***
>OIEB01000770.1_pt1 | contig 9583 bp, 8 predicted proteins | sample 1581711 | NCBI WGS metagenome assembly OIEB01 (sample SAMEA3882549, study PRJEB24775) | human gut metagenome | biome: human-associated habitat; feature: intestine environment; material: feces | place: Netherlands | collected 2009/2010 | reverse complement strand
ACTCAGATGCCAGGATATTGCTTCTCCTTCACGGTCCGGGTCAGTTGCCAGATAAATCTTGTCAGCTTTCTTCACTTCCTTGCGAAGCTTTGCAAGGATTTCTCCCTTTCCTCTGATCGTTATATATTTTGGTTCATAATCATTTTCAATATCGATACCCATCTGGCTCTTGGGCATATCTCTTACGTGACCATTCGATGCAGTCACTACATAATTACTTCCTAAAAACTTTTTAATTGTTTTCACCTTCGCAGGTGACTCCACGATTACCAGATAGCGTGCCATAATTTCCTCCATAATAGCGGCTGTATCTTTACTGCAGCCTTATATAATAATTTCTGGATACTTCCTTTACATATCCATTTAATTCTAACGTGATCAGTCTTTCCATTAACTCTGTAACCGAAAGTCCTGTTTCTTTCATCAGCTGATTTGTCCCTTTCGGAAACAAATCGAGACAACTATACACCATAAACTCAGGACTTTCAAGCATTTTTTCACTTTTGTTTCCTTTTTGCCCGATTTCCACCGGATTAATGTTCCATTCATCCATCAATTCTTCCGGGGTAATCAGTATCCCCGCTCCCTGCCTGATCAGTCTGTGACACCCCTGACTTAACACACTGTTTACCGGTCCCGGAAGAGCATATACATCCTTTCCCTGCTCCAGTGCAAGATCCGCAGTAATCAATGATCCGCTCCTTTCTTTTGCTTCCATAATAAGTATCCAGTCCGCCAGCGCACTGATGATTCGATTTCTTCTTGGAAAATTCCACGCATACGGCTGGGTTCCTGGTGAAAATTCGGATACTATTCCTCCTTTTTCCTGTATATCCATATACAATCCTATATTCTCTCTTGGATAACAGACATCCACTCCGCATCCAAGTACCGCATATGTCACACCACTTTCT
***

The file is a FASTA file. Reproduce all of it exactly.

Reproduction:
>OIEB01000770.1_pt1 | contig 9583 bp, 8 predicted proteins | sample 1581711 | NCBI WGS metagenome assembly OIEB01 (sample SAMEA3882549, study PRJEB24775) | human gut metagenome | biome: human-associated habitat; feature: intestine environment; material: feces | place: Netherlands | collected 2009/2010 | reverse complement strand
ACTCAGATGCCAGGATATTGCTTCTCCTTCACGGTCCGGGTCAGTTGCCAGATAAATCTTGTCAGCTTTCTTCACTTCCTTGCGAAGCTTTGCAAGGATTTCTCCCTTTCCTCTGATCGTTATATATTTTGGTTCATAATCATTTTCAATATCGATACCCATCTGGCTCTTGGGCATATCTCTTACGTGACCATTCGATGCAGTCACTACATAATTACTTCCTAAAAACTTTTTAATTGTTTTCACCTTCGCAGGTGACTCCACGATTACCAGATAGCGTGCCATAATTTCCTCCATAATAGCGGCTGTATCTTTACTGCAGCCTTATATAATAATTTCTGGATACTTCCTTTACATATCCATTTAATTCTAACGTGATCAGTCTTTCCATTAACTCTGTAACCGAAAGTCCTGTTTCTTTCATCAGCTGATTTGTCCCTTTCGGAAACAAATCGAGACAACTATACACCATAAACTCAGGACTTTCAAGCATTTTTTCACTTTTGTTTCCTTTTTGCCCGATTTCCACCGGATTAATGTTCCATTCATCCATCAATTCTTCCGGGGTAATCAGTATCCCCGCTCCCTGCCTGATCAGTCTGTGACACCCCTGACTTAACACACTGTTTACCGGTCCCGGAAGAGCATATACATCCTTTCCCTGCTCCAGTGCAAGATCCGCAGTAATCAATGATCCGCTCCTTTCTTTTGCTTCCATAATAAGTATCCAGTCCGCCAGCGCACTGATGATTCGATTTCTTCTTGGAAAATTCCACGCATACGGCTGGGTTCCTGGTGAAAATTCGGATACTATTCCTCCTTTTTCCTGTATATCCATATACAATCCTATATTCTCTCTTGGATAACAGACATCCACTCCGCATCCAAGTACCGCATATGTCACACCACTTTCT